Impact of plastic bag ban on marine life to be studied.
WITH the ban of plastic bags in Queensland imminent, researchers have set out to monitor the amount of marine debris found inside dead sea life in waters off the Fraser Coast.
University of the Sunshine Coast lecturers in Animal Ecology Dr Kathy Townsend and Dr Dominique Potvin will lead the study to discover the impact entanglement and ingestion of debris has on the region's endangered marine creatures.
The study is a first for the Great Sandy Marine Park which serves as a nesting and feeding ground for animals from north of Bundaberg to Double Island Point.
Dr Townsend said the study would allow researchers to measure the effectiveness of the state-wide ban of plastic bags, due to come into effect on July 1.
"Plastic bags are notoriously dangerous for turtles and sea birds who mistake them for food and choke or get tangled among them until they cannot swim or fly," she said.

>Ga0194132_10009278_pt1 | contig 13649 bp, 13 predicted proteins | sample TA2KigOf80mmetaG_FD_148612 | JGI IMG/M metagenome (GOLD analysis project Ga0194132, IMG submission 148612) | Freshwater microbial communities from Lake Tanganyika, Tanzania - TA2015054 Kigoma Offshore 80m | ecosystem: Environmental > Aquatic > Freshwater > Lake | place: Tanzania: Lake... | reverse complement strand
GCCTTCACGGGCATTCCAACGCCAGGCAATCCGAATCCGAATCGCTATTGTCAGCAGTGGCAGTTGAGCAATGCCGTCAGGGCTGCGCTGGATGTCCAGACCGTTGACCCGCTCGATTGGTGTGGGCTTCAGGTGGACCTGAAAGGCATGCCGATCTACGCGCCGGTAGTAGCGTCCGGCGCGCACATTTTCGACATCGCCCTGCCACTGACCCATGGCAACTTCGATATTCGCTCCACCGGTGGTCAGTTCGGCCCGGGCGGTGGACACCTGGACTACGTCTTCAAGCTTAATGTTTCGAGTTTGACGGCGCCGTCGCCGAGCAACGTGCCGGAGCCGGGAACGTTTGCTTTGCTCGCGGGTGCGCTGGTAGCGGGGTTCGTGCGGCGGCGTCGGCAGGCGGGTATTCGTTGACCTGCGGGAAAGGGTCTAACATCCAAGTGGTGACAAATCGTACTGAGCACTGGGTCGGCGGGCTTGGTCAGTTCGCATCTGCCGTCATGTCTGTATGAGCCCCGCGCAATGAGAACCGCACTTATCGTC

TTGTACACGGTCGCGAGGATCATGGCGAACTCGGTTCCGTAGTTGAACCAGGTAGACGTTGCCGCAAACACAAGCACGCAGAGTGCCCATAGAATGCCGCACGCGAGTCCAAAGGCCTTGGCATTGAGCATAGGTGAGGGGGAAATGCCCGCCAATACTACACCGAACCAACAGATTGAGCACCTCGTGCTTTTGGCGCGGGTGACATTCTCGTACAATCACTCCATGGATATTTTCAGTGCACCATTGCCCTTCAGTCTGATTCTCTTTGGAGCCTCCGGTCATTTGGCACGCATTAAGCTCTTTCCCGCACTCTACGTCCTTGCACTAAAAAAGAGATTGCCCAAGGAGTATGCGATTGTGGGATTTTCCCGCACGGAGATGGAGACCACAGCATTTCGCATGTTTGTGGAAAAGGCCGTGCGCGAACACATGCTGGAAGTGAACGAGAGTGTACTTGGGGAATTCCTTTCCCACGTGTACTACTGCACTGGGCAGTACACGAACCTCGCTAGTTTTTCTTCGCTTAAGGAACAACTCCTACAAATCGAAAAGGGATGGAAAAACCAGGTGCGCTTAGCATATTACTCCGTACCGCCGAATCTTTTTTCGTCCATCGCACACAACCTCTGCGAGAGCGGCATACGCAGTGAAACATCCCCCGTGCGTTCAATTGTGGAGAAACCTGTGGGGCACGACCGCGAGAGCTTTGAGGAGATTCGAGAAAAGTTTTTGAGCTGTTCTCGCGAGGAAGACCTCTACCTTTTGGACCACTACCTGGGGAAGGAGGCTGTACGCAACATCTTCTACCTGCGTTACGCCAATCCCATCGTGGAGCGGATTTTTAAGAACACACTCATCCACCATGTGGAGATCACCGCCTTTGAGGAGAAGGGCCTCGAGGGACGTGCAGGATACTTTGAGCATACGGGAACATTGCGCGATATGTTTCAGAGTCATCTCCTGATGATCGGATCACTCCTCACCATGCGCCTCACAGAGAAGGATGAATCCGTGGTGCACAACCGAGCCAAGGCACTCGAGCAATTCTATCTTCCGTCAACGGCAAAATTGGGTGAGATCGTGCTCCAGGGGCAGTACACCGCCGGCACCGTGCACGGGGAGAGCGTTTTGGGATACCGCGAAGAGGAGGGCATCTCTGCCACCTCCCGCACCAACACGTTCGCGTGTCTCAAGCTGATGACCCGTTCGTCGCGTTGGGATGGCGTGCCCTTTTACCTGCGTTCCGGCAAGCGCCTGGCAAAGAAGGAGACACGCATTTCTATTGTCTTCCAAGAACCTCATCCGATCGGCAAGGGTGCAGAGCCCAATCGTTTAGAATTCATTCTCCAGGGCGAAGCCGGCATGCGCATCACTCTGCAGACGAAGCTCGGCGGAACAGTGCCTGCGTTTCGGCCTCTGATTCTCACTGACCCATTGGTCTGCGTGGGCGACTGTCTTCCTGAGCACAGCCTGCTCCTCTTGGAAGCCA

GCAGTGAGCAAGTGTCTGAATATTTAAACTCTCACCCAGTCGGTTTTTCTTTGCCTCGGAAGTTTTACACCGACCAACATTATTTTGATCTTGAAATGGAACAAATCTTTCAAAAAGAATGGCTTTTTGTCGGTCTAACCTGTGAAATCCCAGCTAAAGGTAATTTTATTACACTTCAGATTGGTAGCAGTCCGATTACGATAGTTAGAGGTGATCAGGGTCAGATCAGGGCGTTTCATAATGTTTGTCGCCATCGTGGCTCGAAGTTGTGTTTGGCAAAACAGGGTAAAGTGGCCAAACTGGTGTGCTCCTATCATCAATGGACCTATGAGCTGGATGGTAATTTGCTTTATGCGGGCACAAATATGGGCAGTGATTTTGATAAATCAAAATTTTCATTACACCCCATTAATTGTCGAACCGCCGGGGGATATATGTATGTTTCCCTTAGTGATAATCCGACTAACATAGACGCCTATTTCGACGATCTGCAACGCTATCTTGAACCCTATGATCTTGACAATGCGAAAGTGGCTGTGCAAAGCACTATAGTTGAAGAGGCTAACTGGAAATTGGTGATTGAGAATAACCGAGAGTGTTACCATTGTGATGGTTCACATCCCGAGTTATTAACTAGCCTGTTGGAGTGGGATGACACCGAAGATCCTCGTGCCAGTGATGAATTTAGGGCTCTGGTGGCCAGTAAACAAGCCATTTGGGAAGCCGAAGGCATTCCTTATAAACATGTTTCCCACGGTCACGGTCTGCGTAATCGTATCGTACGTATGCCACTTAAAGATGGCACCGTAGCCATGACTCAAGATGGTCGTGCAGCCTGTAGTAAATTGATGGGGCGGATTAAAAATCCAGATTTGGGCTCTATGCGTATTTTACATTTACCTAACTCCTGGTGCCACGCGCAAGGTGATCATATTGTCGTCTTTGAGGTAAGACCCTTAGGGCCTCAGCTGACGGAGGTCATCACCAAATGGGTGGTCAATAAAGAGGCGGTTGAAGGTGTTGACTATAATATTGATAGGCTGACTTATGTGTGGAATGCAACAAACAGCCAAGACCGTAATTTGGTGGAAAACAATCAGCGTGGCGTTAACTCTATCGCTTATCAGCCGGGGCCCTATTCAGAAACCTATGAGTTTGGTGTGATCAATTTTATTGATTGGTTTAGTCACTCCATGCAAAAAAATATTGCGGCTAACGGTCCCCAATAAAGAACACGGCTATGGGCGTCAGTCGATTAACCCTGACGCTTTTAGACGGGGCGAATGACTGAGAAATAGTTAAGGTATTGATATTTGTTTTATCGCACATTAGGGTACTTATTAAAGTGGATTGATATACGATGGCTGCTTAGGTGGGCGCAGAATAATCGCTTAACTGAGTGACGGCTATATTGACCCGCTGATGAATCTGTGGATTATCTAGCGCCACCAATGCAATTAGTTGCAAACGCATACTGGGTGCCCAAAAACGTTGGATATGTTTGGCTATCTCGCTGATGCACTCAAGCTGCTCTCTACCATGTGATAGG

"We aim to determine which of the major river systems are making the biggest debris inputs into the system.
"Using water circulation patterns, we will use computer modelling to estimate in-water marine debris concentrations and overlay the data with sea turtle and sea bird distribution data within the region."
As of next month, autopsies will be conducted on dead stranded sea turtles along Fraser Coast beaches.
Fraser Coast Regional Council and Queensland Parks and Wildlife Service will partner with USC in the project by collecting dead birds and turtles from the region's beaches and waterways to be autopsied by Dr Townsend and Dr Potvin.